BOX 6.1 Major Provisions of the Federal Privacy Act of 1974

The Privacy Act of 1974 is designed to outline the responsibilities of federal agencies regarding the collection, use, and dissemination of personal information contained in their records systems. The act adopts the set of principles outlined by a committee of the Department of Health, Education, and Welfare in 1973 for protecting privacy:1 (1) there must be no secret personal data record-keeping system; (2) there must be a way for individuals to discover what personal information is recorded and how it is used; (3) there must be a way for individuals to prevent information about them, obtained for one purpose, from being used or made available for other purposes without their consent; (4) there must be a way for individuals to amend a record about themselves; and (5) an organization creating, maintaining, using, or disseminating records of identifiable personal data must ensure the reliability of the data for their intended use and must take reasonable precautions to prevent misuse of the data. The Privacy Act specifically

  • Gives individuals the right to access much of the personal information about them kept by federal agencies;
  • Places limits on the disclosure of such information to third persons and other agencies;
  • Requires federal agencies to keep logs of all disclosures, unless systems of records are exempt from the act;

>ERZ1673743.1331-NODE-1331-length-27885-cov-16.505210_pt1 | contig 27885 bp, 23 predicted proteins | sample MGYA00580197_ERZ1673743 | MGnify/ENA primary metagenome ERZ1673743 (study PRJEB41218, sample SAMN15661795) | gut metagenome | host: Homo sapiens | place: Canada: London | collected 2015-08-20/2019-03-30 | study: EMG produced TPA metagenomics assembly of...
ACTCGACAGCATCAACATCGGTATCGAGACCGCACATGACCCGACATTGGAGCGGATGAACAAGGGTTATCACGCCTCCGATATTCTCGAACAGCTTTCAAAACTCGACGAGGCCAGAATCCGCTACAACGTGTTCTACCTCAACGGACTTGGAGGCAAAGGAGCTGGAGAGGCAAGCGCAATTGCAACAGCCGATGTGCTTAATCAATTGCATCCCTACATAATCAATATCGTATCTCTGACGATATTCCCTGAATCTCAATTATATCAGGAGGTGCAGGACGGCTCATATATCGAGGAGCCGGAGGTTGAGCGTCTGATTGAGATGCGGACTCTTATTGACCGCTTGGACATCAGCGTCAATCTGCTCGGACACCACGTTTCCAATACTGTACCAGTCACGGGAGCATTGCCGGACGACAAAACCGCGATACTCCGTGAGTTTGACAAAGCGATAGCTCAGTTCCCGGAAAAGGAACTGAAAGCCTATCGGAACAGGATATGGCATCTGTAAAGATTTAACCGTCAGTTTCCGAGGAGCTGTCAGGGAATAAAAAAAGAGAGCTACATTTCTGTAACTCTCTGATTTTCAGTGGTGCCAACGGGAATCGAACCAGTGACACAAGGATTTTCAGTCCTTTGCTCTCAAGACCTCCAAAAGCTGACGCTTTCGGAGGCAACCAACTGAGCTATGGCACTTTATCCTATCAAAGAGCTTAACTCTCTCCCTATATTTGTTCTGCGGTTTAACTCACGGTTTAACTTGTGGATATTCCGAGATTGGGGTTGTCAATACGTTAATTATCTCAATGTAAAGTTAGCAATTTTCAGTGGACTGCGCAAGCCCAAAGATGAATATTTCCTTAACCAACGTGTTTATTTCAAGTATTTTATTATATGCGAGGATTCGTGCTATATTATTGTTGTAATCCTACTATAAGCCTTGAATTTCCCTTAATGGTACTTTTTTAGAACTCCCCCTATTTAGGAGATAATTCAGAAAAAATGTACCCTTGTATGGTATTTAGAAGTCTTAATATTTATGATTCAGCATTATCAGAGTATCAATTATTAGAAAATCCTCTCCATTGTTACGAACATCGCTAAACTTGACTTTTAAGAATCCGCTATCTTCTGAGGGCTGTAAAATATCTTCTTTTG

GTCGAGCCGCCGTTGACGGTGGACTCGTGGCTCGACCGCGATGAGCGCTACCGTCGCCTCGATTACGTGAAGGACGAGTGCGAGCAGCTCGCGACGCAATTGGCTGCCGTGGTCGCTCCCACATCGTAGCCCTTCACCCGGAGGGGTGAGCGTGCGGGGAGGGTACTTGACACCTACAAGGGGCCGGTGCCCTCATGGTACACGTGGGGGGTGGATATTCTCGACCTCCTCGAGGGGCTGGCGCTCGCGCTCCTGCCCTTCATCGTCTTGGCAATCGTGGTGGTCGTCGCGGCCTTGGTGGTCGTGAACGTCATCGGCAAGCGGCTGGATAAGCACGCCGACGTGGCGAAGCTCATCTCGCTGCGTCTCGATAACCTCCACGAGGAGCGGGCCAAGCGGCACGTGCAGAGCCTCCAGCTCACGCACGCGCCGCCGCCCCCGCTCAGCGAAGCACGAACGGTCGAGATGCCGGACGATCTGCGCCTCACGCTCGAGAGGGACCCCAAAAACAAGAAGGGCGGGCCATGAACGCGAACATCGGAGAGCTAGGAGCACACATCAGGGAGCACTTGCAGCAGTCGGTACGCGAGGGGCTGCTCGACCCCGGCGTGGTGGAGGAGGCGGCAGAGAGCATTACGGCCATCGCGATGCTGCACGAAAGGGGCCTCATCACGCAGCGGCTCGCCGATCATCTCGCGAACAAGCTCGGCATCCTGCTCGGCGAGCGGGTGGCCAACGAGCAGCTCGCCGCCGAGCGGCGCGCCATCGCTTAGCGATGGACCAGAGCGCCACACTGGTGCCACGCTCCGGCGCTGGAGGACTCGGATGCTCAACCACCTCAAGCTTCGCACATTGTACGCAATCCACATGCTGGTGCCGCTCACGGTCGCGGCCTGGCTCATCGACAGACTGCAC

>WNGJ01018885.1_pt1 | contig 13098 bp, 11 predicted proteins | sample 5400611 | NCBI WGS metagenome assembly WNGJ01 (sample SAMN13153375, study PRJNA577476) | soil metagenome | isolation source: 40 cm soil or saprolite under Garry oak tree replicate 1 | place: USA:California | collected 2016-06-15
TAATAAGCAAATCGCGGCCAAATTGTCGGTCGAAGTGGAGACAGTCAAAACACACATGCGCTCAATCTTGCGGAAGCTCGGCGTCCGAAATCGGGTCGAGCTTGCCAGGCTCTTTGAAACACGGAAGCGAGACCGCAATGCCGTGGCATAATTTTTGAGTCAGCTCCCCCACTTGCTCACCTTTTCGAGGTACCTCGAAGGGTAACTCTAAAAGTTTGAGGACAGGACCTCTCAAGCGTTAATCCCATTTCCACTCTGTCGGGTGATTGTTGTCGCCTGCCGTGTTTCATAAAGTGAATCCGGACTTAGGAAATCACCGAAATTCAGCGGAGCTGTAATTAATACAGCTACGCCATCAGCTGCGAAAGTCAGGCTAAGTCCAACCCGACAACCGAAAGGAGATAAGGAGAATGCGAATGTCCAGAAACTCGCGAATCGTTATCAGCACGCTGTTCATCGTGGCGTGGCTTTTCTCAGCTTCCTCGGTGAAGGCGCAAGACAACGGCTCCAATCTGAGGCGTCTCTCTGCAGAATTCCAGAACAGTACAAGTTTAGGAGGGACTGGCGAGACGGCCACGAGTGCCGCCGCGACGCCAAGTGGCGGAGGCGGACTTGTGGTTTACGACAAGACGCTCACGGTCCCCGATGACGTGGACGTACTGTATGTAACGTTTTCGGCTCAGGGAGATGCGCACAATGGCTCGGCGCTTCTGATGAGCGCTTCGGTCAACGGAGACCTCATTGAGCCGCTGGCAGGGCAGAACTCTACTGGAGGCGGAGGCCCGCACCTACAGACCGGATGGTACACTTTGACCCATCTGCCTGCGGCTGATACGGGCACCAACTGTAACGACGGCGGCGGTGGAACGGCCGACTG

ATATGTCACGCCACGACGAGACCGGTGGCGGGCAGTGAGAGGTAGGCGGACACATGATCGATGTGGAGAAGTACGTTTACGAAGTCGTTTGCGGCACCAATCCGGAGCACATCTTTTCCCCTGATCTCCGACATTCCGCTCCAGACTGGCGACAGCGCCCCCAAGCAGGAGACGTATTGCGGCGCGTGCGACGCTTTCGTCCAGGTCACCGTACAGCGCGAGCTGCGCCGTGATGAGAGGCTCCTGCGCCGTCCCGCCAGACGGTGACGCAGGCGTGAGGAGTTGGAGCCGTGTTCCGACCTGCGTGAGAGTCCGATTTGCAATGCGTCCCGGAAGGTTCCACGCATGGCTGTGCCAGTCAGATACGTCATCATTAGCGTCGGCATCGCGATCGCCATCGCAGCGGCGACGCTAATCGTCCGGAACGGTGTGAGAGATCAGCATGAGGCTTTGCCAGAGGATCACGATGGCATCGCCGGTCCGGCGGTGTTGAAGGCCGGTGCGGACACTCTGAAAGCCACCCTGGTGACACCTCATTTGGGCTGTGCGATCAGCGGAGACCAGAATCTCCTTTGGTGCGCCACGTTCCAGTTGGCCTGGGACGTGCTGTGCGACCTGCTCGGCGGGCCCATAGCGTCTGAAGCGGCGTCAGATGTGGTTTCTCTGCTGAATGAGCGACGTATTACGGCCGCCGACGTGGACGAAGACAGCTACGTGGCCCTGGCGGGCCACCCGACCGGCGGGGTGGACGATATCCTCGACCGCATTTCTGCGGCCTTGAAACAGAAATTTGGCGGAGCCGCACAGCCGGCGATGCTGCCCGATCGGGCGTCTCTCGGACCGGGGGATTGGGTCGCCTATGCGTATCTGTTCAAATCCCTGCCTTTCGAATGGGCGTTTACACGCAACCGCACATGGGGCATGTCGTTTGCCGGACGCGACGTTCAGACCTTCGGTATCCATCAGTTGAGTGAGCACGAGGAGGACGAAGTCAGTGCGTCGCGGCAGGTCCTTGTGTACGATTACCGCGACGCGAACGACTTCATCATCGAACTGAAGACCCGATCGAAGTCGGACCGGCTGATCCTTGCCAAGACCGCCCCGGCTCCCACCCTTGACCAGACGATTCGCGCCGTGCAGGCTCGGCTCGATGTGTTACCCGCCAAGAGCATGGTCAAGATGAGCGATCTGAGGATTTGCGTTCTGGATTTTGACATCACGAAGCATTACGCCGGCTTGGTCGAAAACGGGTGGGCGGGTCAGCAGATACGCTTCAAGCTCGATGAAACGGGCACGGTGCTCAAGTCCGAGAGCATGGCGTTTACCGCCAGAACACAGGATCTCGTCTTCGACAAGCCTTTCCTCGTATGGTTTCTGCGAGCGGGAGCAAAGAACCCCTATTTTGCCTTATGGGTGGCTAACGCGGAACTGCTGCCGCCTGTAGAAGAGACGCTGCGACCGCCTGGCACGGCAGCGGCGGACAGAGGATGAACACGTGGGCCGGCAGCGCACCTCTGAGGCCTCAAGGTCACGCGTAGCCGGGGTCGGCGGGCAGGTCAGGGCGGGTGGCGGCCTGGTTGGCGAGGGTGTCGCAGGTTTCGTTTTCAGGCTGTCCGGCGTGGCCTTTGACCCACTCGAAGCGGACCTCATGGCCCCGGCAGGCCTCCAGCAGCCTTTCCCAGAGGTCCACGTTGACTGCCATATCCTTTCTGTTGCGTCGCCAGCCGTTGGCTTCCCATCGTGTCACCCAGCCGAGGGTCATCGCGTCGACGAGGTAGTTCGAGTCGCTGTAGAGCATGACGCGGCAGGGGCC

• Gives individuals the right to request an amendment to most of the records pertaining to them if they believe the records to be inaccurate, irrelevant, untimely, or incomplete;
  • Allows individuals to pursue disagreement and noncompliance with a civil suit in federal district cout;
  • Makes federal agencies responsible for collecting only relevant information about individuals, getting the information directly from the individual whenever possible, and notifying the individual at the time information is requested; and
  • Requires federal agencies to publish reports in the Federal Register for each new or modified record system, outlining categories of records maintained, their routine use, policies on their storage and retrieval, and other agency procedures related to the use, disclosure, and amendment of records.
  • 1  

    U.S. Department of Health, Education, and Welfare. 1973. Computers and the Rights of Citizens. U.S. Government Printing Office, Washington, D.C. SOURCE: Office of Technology Assessment. 1993. Protecting Privacy in ComputerizedMedical Information, OTA-TCT-576. U.S. Government Printing Office, Washington, D.C., pp. 77-78.



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